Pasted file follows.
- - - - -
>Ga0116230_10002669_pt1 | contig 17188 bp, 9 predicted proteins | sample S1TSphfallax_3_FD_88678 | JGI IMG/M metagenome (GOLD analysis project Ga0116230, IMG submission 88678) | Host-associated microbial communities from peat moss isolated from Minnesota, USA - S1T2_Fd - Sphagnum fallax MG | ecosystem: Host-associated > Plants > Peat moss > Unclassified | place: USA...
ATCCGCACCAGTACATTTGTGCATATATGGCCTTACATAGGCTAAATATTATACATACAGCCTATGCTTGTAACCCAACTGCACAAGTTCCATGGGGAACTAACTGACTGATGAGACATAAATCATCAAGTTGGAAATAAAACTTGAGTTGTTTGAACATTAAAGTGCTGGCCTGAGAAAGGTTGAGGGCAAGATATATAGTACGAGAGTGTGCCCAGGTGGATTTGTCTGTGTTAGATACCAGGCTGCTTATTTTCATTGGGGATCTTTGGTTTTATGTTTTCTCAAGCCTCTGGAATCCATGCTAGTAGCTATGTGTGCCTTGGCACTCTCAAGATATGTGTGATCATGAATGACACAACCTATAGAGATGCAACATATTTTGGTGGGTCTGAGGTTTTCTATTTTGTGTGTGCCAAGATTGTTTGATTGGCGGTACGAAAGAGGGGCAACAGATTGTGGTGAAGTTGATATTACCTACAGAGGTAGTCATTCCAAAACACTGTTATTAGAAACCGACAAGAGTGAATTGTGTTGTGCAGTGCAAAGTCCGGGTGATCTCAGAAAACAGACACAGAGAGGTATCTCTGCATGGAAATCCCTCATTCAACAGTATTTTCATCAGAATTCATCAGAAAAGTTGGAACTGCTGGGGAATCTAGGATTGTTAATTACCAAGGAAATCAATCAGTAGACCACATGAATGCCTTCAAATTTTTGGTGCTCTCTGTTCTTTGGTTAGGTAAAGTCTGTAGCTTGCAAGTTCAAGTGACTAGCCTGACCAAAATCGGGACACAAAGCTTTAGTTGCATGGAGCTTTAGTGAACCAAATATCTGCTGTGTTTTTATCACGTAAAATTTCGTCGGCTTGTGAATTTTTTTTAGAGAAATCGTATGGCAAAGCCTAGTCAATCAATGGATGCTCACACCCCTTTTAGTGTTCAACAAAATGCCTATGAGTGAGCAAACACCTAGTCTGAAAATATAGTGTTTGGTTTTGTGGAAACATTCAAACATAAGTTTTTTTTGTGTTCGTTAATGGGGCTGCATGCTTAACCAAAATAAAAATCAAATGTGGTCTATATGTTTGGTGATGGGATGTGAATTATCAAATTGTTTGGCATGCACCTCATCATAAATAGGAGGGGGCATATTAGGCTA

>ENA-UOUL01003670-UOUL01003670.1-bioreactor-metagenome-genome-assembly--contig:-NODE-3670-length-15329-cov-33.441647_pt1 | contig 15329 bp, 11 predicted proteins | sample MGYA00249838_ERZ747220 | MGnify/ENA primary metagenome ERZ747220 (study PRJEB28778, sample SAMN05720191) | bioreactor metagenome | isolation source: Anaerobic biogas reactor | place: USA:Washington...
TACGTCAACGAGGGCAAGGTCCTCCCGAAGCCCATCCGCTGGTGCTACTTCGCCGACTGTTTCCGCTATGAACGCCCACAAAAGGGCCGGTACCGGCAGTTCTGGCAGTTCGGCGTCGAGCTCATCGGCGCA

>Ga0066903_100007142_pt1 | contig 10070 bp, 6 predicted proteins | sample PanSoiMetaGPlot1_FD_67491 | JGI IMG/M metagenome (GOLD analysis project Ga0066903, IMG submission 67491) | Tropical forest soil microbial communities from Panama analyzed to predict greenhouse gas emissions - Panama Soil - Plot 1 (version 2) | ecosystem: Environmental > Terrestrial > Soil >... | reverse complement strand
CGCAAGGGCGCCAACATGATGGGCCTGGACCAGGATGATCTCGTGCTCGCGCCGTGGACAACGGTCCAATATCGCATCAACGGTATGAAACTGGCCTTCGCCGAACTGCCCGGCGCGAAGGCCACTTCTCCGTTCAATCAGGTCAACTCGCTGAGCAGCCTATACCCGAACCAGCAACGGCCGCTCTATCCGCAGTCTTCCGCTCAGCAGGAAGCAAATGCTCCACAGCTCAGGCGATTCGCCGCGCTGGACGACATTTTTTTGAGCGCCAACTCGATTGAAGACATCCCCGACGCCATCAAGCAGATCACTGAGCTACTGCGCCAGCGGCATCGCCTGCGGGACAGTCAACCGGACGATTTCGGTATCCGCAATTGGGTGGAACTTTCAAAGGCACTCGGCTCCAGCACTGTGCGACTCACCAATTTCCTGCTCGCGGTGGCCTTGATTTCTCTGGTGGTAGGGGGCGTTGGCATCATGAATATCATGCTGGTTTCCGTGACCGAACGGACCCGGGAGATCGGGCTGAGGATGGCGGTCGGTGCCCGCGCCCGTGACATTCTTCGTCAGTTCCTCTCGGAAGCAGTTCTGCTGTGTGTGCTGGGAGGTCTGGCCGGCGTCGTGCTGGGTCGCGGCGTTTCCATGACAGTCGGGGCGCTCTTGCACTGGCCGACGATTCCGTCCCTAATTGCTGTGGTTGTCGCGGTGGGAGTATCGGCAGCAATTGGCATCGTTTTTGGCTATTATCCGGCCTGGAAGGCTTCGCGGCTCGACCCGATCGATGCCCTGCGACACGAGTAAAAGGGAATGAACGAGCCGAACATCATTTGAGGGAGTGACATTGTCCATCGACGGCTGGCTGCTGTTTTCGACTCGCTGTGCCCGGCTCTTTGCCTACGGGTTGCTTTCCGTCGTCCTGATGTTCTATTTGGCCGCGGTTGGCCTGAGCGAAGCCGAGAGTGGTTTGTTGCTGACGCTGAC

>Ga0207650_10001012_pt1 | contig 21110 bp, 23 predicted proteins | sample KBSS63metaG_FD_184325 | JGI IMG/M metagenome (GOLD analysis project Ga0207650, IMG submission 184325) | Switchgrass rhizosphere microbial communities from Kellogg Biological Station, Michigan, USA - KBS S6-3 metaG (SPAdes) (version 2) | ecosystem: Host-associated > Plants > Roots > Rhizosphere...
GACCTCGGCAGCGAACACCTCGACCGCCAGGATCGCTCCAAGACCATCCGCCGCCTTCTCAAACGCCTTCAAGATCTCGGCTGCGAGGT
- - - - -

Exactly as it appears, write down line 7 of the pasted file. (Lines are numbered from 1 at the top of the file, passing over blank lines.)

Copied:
>Ga0207650_10001012_pt1 | contig 21110 bp, 23 predicted proteins | sample KBSS63metaG_FD_184325 | JGI IMG/M metagenome (GOLD analysis project Ga0207650, IMG submission 184325) | Switchgrass rhizosphere microbial communities from Kellogg Biological Station, Michigan, USA - KBS S6-3 metaG (SPAdes) (version 2) | ecosystem: Host-associated > Plants > Roots > Rhizosphere...